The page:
As Coloradans prepare to vote in November, one ballot issue in particular merits our attention as sportsmen and women: Amendment 74. Amendment 74 proposes to amend the Colorado Constitution to "require the state or a local government to compensate a property owner if a law or regulation reduces the fair market value of his or her property."
While this may seem reasonable at first glance, Amendment 74 has implications that are deeply concerning. Laws and regulations currently in effect help protect public resources – our wildlife, water quality and public lands. When a private property owner's activitiesnegatively impact these resources, we've been able to rely on our state and local governments to address them. Amendment 74 makes this an expensive and difficult ordeal moving forward. The rights of private property owners are important and should be respected, but amendment 74 is not the answer. Please pledge to vote NO on Amendment 74.
Below is a joint Op-Ed opposing Amendment 74 that BHA along with other sportsmen's groups submitted to the Colorado Springs Gazette.
Fall in Colorado is an amazing time to experience our outdoor traditions. Rifle season is in full swing for deer and elk hunters. Fishing is peaking as autumn mayfly hatches and spawning brown trout draw anglers to Gold Medal streams and lakes throughout the state. It is the time of year that drives our $28 billion outdoor recreation economy as hikers, campers, climbers and mountain bikers spend time outdoors.
There is also something else that happens in the fall with a big impact on our outdoor traditions: elections. On this year’s ballot is Amendment 74, a proposal that could devastate hunting, fishing and wildlife management.
On its face, the Amendment 74 seems reasonable, that the government should pay private property owners for a loss in property values caused by a government action. However, once you dig a little deeper, it becomes clear that Amendment 74 is an extreme, sweeping proposal that would trigger a flood of lawsuits with Colorado taxpayers getting the bill, all while gutting reasonable measures to conserve fish and wildlife habitat.
For instance, in 2007 the General Assembly passed the Colorado Habitat Stewardship Act, which requires the Colorado Oil and Gas Conservation Commission to minimize adverse impacts to wildlife resources affected by oil and gas operations. The new law created rules involving consultation with Colorado Parks and Wildlife and, if warranted, conditions of approval to mitigate impacts to fish and wildlife, such as limiting drilling on critical big game winter range. If Amendment 74 passes, any regulatory limitation on energy development, even in our most vital fish and wildlife habitat, could be interpreted as a loss of production and taxpayers would have to pay compensation for any reduction in fair market value.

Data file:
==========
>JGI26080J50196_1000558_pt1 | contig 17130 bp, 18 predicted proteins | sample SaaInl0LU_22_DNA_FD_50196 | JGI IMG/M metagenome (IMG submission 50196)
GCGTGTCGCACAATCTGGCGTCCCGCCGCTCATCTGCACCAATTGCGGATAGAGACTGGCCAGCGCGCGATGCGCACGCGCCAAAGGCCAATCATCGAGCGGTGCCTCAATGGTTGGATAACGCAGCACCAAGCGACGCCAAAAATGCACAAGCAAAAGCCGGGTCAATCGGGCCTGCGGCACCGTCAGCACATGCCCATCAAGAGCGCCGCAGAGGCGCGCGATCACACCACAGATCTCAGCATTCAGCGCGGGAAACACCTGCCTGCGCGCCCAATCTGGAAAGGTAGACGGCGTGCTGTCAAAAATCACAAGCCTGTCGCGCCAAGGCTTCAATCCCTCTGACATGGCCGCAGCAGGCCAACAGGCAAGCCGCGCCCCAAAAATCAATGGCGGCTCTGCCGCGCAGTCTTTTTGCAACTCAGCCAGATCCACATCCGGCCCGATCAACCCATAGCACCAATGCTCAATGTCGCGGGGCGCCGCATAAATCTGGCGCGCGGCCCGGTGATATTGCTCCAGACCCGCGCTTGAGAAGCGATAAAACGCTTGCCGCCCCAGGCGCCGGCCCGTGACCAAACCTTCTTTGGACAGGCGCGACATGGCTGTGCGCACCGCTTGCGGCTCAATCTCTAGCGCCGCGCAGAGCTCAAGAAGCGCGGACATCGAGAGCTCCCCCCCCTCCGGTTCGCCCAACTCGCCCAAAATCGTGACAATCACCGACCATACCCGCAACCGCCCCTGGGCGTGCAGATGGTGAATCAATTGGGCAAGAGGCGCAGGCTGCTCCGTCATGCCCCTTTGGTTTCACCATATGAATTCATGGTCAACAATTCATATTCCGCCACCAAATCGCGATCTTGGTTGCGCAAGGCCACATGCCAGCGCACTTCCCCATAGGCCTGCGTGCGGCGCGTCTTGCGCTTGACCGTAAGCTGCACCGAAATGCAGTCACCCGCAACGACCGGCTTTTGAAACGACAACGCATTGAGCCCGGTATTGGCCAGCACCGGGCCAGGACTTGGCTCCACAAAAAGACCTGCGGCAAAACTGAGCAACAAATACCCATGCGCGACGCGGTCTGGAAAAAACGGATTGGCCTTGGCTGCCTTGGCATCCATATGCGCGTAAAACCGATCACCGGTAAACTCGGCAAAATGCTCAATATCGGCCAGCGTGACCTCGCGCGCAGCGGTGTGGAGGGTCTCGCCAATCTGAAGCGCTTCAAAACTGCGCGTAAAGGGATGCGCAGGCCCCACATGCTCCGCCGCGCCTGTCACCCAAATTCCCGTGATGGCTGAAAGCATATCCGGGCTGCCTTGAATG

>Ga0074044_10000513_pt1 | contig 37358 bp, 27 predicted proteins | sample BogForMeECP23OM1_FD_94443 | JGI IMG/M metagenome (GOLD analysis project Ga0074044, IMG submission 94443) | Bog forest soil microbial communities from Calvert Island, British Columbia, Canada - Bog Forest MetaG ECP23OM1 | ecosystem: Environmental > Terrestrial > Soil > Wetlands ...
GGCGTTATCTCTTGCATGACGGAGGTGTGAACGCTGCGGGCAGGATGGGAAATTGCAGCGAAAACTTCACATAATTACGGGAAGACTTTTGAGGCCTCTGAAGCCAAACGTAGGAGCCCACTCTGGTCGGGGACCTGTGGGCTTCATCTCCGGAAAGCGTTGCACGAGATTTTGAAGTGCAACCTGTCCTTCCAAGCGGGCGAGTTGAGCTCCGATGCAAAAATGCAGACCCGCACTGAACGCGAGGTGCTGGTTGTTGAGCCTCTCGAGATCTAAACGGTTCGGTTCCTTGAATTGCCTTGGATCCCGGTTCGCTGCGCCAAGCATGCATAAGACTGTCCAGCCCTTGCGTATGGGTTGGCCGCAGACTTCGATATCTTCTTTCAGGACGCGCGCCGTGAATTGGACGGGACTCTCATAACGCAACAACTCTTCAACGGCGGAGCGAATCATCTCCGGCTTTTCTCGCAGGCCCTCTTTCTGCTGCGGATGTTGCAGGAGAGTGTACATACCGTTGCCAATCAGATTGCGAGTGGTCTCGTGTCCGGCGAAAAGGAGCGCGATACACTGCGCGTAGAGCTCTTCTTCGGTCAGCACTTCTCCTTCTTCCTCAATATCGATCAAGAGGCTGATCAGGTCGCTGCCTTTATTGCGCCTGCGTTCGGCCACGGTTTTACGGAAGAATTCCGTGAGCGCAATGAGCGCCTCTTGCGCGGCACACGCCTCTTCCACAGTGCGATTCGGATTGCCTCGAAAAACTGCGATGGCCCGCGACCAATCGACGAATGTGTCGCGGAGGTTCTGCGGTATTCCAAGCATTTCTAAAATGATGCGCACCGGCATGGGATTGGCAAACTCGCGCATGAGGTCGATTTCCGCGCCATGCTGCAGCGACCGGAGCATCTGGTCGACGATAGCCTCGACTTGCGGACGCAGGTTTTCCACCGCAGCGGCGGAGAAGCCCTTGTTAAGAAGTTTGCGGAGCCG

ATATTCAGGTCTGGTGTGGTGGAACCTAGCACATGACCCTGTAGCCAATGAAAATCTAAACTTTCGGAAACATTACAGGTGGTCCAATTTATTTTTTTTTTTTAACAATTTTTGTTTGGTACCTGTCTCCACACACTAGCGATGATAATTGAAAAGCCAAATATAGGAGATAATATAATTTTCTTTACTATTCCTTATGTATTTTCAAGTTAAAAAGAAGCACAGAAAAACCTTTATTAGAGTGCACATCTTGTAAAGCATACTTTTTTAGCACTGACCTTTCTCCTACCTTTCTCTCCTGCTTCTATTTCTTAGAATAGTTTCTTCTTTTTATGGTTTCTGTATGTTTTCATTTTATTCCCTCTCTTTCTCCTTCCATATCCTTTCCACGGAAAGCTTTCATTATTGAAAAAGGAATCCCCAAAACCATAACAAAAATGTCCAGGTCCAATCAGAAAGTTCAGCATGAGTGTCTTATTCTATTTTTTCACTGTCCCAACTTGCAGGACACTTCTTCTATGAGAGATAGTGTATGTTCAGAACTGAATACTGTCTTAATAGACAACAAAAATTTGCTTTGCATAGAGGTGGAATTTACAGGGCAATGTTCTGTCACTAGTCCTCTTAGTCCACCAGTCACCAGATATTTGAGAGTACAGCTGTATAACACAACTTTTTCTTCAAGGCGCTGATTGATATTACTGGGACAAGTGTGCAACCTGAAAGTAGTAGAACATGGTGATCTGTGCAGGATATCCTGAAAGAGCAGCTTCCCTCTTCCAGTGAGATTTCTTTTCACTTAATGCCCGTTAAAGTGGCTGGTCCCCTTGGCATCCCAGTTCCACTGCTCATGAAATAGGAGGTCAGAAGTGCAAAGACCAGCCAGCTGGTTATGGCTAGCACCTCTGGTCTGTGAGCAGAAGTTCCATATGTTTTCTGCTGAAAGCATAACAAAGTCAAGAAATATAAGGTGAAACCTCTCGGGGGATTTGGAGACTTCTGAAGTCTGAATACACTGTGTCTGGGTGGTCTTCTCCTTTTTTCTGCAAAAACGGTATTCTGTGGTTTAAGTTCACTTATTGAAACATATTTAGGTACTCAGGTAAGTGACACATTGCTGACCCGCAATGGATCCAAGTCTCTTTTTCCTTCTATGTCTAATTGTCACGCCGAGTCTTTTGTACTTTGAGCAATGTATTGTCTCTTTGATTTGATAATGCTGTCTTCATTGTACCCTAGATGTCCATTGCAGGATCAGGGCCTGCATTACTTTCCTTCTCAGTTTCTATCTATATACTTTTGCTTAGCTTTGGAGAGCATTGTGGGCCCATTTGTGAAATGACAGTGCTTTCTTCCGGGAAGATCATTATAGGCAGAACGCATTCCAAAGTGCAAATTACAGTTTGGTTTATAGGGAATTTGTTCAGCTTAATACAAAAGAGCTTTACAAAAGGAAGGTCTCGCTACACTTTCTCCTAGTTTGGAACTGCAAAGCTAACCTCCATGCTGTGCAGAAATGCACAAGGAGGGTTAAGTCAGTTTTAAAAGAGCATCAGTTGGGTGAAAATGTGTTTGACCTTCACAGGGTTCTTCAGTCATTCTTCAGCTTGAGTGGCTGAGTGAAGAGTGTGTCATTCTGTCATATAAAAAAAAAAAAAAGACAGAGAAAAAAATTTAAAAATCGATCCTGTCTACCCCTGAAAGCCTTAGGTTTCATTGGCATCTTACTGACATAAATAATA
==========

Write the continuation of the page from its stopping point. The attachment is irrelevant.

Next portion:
Another example are local requirements on construction projects to protect our waterways, such as maintenance of riparian buffer strips and management of stormwater runoff, could provide the basis for a loss of value argument by a property owner that would require the government compensation under Amendment 74 – or abandonment of those important protections.
The language of Amendment 74 is so broad that virtually any arguable impact on private property from measures designed to conserve fish and wildlife – no matter how reasonable or justified or minimal or incidental or temporary – could trigger a claim for taxpayer compensation to the property owner.
The exact reach of its impacts would undoubtedly be decided in the courts, tying up state and local governments in needless litigation, even for frivolous claims. The other impact of Amendment 74 would be a major chilling effect on any local or state government rules designed to protect our environment, public health, and our communities. And as our local governments grind to a halt, so would Colorado’s economy.
These are not just theoretical “what ifs.” Rather, we’ve seen the impact of a similar initiative passed in Oregon in 2004. After three years and $4.5 billion in payouts required from local governments, voters recognized their mistake and repealed the measure. Colorado can learn from their costly mistake and vote “no” the first time.
Amendment 74 is unnecessary, extreme and risky – and it would be enshrined in Colorado’s constitution. It’s intended and unintended consequences would be far reaching, not the least of which include measures designed to protect our fish, wildlife and outdoor traditions.